We are docked at the Port of Halifax, Nova Scotia. The seas were quiet last night, and we both slept well after heading off to our stateroom after the “silent disco” in the Martini Bar. Last night was lobster night, but the three-ounce tails were rubbery, hard to cut, and hardly enough for a meal with a dollop of white rice and a few pieces of broccoli.
It was a good thing that Tom ordered three starters, as he had each night: French onion soup, shrimp cocktail with three small shrimp, and escargot with six tiny bits of snails in butter sauce. I never ordered starters and ate my entree, usually with too-buttery vegetables and a protein source, either seafood, beef, or chicken. The flavor was either bland or over-seasoned.
No doubt, under new management, Celebrity has gone downhill since Covid. We were sorely disappointed by many aspects of this cruise. But, if we want to cruise again and avoid outrageous prices and oversized ships, we may not have many options. We’ve ruled out Royal Caribbean due to the massive size of their ships and the abundance of amusement park venues and events.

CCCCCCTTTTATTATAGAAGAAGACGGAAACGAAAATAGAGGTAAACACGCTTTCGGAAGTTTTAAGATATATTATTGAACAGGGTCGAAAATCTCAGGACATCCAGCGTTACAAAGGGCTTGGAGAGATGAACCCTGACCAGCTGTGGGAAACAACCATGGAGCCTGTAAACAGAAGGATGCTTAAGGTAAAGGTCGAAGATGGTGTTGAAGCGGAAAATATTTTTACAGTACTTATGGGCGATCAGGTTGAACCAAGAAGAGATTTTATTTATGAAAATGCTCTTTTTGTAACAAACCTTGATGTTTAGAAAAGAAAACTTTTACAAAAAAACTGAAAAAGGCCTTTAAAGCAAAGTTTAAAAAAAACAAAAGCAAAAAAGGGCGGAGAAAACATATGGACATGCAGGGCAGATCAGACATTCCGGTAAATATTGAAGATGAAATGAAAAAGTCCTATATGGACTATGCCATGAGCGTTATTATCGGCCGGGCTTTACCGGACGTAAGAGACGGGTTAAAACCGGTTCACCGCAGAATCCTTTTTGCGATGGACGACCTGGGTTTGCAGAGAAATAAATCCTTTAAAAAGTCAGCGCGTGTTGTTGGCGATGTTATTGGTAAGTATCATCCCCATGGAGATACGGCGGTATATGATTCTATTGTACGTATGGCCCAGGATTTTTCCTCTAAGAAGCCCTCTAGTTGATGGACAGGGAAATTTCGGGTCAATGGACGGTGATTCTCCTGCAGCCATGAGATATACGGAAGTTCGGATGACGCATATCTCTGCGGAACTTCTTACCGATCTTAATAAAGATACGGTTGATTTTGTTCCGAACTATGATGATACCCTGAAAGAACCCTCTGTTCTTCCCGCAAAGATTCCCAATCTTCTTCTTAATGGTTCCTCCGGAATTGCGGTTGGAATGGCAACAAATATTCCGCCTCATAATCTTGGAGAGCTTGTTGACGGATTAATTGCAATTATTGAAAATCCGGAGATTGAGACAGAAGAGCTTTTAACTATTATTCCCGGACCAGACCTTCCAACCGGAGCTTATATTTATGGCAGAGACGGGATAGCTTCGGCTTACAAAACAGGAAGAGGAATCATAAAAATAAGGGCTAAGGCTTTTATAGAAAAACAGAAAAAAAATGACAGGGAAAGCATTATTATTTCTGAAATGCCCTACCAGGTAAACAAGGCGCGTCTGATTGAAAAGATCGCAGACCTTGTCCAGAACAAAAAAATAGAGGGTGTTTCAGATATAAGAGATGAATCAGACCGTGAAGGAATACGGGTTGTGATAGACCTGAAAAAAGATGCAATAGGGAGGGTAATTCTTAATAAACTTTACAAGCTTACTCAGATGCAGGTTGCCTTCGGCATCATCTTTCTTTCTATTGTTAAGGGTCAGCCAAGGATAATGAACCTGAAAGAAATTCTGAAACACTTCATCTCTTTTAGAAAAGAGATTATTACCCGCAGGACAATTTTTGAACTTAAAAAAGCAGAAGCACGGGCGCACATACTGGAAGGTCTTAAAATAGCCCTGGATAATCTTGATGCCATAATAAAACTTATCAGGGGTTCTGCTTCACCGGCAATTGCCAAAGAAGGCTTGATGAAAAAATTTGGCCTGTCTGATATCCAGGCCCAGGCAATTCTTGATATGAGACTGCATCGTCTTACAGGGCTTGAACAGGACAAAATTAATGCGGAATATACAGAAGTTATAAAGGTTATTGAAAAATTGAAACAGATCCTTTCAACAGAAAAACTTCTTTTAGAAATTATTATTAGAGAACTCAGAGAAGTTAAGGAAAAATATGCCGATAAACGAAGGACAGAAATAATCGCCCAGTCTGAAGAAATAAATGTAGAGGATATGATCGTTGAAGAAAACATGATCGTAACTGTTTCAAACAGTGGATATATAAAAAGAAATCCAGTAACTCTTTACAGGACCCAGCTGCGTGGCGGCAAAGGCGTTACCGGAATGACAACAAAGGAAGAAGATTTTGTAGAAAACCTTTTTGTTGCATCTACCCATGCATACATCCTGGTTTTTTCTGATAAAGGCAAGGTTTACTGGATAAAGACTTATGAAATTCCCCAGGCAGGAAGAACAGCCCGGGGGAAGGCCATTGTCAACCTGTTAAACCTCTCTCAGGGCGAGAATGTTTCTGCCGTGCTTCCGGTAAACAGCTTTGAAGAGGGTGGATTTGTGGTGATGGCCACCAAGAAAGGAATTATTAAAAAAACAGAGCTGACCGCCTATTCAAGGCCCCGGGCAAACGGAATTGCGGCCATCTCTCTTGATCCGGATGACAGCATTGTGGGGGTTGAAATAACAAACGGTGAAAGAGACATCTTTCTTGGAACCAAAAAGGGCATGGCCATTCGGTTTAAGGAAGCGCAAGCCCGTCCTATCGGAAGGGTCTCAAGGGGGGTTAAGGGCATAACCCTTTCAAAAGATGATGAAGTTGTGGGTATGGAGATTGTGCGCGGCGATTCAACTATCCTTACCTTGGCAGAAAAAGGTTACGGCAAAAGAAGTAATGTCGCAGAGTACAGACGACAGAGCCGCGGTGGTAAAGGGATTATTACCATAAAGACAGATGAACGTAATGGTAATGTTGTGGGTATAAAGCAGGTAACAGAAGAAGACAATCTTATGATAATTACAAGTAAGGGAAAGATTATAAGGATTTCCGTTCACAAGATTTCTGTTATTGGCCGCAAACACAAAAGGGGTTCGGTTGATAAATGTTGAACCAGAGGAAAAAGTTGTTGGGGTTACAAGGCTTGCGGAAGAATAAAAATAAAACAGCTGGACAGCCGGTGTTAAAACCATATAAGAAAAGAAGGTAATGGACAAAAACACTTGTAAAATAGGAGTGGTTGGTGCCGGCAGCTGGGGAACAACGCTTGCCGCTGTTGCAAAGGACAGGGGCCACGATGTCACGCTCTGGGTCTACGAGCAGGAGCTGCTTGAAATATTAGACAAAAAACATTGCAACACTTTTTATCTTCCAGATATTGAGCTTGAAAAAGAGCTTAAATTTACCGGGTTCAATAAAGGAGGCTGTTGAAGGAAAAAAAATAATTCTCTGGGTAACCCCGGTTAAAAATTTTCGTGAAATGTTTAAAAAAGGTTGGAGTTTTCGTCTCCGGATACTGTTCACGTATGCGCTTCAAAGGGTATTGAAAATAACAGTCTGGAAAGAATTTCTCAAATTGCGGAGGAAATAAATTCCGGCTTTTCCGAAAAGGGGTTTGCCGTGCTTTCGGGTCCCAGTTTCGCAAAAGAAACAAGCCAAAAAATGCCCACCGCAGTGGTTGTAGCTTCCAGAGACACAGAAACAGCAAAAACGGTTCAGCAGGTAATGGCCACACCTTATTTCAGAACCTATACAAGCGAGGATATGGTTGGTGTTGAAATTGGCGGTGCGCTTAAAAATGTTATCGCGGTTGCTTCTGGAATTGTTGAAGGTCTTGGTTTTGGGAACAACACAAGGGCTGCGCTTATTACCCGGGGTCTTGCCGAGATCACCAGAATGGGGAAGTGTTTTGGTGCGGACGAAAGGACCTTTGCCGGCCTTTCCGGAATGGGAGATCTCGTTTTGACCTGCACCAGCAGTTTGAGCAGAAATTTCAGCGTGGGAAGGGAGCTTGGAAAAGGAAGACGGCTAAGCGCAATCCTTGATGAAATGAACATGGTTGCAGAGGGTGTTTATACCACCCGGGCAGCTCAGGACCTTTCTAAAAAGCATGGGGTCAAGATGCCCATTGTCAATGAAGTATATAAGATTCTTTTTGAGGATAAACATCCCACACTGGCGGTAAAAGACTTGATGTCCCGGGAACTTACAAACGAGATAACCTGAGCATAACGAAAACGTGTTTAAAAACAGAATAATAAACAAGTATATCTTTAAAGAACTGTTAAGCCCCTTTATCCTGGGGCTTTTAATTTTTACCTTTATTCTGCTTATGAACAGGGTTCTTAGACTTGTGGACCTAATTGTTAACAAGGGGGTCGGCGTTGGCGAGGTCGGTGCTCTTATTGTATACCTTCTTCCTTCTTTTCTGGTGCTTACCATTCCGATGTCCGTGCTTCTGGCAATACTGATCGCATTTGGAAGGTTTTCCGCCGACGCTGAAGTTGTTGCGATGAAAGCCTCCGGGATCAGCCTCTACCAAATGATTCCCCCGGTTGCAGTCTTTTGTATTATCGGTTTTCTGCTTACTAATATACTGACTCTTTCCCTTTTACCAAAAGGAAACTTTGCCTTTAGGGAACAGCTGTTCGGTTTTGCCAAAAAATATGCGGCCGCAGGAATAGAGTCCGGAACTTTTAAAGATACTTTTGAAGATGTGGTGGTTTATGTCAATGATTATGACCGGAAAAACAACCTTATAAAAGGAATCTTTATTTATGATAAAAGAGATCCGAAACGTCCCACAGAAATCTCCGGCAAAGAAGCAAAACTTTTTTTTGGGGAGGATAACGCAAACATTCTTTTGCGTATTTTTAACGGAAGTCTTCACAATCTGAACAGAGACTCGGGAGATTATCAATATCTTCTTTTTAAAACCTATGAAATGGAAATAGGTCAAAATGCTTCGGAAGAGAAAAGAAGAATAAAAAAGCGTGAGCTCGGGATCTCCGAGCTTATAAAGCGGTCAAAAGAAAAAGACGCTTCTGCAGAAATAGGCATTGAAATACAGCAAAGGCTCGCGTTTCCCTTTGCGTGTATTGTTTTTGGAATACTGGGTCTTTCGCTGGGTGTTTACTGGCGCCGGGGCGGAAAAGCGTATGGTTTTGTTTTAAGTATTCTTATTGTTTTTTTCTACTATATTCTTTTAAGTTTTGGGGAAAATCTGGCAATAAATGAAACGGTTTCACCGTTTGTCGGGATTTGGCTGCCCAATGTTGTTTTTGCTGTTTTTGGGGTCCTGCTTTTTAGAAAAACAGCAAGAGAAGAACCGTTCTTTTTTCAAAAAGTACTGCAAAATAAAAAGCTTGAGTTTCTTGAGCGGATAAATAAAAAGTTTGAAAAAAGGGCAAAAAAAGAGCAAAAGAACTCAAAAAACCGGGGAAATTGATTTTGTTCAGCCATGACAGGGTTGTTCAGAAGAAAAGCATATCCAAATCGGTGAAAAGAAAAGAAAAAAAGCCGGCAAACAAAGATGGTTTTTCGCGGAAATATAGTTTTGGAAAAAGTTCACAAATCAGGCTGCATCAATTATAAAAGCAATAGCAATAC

From what we’ve seen, there are no more than six kids on this cruise, yet every time there’s a movie in the theatre in the afternoon, something we like to do, it’s a movie for kids, not adults. The majority of the passengers on this ship are over 60, and few enjoy superhero movies. Go figure.
In the future, we’ll be looking to do less cruising or spend more time on cruise lines such as Azamara, where we particularly liked the small ship size and number of passengers, under 600. But even that wasn’t as ideal as we’d expected. Everything has changed since COVID, with many service, amenities, and atmosphere cutbacks. We can’t perceive that these factors will improve over time.